PHNOM PENH (Khmer Times) – Businesses with operations or supply chains in Myanmar, Bangladesh and Cambodia are benefiting from the world’s lowest labor costs, but their cost competitiveness could be offset by the risks associated with operating in or sourcing from these low-cost locations, a new study has warned.
Risk analytics company Verisk Maplecroft identified the three Asian nations as among the five best countries in the world for cheap labor in its Labor Costs Index. The index measures a combination of wages, employment regulations, social security contributions and labor productivity to calculate the cost competitiveness of workforces in 172 countries.
“The cost of employing staff is a key consideration for companies when they consider where to invest,” said Charles van Caloen, a senior analyst at Verisk Maplecroft. “Countries that have high labor costs relative to productivity levels risk deterring mobile international capital that can bring jobs and growth in its wake.”
Cambodia ranked 169th in the index, making it significantly more attractive for manufacturing investment than its more industrialized regional neighbors, China and Thailand, which ranked 64th and 93rd respectively.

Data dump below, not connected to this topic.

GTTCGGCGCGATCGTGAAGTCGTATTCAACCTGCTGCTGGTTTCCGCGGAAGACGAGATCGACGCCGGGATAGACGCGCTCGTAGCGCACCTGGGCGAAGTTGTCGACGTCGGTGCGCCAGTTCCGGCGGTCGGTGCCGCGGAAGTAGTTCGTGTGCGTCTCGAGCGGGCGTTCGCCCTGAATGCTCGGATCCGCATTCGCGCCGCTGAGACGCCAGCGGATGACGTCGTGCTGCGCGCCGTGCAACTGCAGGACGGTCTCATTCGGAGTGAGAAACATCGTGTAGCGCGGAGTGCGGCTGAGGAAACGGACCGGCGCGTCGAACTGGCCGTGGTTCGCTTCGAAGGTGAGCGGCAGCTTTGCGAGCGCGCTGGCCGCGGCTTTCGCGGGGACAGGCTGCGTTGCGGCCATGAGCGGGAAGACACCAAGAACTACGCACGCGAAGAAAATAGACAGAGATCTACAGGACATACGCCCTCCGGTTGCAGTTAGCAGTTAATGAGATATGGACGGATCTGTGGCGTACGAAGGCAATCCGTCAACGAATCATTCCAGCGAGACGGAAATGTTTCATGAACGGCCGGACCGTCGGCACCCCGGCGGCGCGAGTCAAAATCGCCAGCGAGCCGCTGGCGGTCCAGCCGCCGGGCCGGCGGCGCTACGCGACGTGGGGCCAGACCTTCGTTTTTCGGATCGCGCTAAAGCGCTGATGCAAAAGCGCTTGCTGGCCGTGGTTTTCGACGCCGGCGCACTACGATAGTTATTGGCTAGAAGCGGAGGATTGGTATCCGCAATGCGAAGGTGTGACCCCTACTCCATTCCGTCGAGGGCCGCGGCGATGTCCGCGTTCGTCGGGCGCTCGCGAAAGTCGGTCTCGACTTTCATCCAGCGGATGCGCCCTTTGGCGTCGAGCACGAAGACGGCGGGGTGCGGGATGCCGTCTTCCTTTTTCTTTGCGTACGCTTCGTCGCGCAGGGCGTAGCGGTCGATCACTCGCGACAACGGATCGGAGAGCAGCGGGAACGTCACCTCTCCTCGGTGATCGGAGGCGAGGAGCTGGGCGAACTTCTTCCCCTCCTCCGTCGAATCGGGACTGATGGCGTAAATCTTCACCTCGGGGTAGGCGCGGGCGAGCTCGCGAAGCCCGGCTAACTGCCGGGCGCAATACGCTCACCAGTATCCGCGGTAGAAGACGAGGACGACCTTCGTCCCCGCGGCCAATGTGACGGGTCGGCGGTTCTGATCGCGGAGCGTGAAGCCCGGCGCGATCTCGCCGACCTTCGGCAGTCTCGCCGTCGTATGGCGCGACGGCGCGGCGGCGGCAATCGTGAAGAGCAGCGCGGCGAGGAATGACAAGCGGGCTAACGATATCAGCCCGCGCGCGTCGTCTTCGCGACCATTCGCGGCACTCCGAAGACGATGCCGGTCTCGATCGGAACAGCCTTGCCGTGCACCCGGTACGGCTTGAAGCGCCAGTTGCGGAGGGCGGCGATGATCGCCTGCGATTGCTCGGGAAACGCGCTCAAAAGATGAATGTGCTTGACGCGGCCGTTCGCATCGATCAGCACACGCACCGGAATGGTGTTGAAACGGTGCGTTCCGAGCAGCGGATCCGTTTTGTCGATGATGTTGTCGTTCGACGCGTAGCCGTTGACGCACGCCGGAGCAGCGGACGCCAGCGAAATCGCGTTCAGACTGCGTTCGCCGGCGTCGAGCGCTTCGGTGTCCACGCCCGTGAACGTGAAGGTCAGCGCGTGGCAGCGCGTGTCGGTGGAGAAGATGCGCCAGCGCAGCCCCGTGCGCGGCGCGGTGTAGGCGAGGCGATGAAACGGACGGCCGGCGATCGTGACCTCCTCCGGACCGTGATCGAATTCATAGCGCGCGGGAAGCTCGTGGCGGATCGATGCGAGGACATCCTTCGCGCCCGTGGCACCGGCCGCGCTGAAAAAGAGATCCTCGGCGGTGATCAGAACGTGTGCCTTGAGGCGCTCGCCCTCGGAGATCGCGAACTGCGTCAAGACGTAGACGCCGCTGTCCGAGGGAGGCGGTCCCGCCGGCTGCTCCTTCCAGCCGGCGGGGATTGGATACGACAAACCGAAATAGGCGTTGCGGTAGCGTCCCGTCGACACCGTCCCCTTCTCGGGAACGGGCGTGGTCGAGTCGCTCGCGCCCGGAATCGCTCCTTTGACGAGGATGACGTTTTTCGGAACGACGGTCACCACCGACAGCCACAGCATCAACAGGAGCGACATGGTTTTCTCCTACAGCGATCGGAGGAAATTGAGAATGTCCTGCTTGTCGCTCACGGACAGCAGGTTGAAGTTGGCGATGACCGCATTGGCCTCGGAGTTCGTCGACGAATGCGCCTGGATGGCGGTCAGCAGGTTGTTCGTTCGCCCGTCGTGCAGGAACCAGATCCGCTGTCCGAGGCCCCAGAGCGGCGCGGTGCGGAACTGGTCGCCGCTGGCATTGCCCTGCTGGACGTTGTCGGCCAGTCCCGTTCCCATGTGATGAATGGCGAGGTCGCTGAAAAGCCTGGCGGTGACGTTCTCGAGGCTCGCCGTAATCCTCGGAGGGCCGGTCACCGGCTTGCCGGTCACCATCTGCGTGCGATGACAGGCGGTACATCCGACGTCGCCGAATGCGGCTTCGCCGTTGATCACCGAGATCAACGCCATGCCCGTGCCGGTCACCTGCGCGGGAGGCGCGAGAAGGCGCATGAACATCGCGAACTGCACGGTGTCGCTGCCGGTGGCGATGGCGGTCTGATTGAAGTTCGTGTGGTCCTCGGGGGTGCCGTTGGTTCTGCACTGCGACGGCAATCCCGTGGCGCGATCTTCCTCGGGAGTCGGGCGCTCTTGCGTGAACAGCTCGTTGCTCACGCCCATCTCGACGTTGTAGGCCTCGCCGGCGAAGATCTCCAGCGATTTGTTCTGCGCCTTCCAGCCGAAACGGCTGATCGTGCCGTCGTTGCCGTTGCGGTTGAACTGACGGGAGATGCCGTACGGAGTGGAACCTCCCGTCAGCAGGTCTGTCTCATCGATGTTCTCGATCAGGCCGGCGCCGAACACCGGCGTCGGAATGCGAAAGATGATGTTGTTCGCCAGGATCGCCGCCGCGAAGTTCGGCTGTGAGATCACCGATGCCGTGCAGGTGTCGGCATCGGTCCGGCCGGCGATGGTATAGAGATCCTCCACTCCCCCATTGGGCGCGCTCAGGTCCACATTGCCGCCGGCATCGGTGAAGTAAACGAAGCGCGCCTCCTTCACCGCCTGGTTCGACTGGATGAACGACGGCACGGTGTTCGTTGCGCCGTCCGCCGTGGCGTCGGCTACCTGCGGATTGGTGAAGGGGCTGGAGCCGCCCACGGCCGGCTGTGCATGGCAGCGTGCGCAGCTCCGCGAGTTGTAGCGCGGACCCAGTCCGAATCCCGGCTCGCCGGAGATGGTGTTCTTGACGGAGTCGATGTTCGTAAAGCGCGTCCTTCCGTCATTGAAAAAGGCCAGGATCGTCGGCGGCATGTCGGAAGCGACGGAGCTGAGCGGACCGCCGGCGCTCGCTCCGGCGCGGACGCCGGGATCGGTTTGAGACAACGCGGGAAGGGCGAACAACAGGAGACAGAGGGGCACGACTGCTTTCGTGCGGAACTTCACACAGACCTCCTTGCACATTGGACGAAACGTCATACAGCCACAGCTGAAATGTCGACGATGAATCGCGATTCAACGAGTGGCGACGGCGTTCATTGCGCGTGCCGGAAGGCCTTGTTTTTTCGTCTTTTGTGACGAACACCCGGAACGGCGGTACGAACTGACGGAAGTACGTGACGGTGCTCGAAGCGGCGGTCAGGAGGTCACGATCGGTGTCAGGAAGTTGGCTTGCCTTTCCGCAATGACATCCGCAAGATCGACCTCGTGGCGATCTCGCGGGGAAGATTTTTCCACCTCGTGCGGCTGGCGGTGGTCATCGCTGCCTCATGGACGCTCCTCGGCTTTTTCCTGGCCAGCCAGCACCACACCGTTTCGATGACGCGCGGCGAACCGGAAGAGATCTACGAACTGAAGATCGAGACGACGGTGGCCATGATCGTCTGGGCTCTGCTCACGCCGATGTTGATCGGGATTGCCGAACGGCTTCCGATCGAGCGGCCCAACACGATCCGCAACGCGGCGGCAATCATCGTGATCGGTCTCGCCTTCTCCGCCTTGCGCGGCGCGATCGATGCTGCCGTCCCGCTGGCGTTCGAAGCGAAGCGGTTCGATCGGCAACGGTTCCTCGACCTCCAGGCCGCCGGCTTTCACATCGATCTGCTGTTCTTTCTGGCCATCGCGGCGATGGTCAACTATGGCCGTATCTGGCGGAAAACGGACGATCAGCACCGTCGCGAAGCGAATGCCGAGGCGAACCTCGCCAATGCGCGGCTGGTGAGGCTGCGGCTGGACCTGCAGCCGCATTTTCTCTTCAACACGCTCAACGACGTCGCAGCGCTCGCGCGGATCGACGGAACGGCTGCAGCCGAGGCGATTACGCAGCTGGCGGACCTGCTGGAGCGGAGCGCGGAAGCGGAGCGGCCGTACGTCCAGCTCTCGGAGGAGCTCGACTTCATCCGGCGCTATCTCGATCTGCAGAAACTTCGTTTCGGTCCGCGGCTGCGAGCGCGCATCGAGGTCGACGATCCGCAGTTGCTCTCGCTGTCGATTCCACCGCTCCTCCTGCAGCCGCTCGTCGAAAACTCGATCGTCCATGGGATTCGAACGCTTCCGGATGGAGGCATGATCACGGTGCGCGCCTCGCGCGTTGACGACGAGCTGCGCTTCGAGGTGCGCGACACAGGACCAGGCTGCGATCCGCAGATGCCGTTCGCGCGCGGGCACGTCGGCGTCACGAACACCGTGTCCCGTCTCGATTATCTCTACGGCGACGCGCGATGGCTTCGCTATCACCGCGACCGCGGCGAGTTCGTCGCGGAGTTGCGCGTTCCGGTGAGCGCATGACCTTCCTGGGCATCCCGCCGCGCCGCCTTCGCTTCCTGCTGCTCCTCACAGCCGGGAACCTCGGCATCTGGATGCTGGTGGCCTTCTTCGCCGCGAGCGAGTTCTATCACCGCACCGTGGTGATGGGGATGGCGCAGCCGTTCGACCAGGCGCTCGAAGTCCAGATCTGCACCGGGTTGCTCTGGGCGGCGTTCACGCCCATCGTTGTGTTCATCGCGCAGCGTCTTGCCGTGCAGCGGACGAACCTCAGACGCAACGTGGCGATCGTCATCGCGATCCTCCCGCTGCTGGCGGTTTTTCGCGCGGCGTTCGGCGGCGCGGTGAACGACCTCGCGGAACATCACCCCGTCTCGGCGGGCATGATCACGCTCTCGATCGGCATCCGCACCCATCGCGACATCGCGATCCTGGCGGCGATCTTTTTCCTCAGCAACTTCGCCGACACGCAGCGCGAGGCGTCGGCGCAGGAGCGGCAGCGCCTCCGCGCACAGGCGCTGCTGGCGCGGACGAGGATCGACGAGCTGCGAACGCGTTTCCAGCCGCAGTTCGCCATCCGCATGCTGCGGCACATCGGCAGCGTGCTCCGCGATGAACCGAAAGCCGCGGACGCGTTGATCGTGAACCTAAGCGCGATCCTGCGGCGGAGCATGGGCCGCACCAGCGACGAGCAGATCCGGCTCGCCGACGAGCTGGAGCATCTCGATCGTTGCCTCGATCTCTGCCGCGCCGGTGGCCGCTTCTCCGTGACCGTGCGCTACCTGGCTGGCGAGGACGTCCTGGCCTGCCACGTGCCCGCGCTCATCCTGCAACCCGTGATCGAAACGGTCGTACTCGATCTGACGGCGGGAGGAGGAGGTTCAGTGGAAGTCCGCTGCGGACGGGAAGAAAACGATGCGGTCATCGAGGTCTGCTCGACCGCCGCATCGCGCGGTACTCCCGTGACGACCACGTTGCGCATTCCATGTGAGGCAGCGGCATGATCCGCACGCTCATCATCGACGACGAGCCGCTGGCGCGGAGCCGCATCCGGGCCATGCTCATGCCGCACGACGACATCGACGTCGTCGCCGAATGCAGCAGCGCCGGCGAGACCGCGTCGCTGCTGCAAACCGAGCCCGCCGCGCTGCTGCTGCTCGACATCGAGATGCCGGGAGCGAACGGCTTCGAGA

The study noted that China’s labor costs have risen rapidly in line with the country’s growth, prompting firms to replace Chinese manufacturers in global supply chains with suppliers in lower-cost economies such as Myanmar, Bangladesh and Cambodia.
However, the attractiveness for investors in setting up factories in these low-cost countries is tempered by lower productivity and risks associated with operating in, or sourcing from, low-cost locations, Verisk Maplecroft warned.
It rated the locations as ‘extreme risk’ for health and safety, working conditions, child labor and human trafficking.
“Countries with low levels of socioeconomic development and inadequate environmental protections present a host of additional risks and indirect costs to business – including brand damage, investor alienation, and potential lawsuits,” the firm noted.
It said that extremely low wages and poor working conditions can also result in industrial action and civil unrest, especially if workers perceive that they are not benefitting from the country’s foreign investment or rapid economic growth.
“The true cost of business in the emerging economies is more than the direct expenses associated with the labor force,” said Mr. Van Caloen. “It is essential for companies to understand and price in risks, such as strikes, disruptions and poor worker health, when making market entry or strategic sourcing decisions.”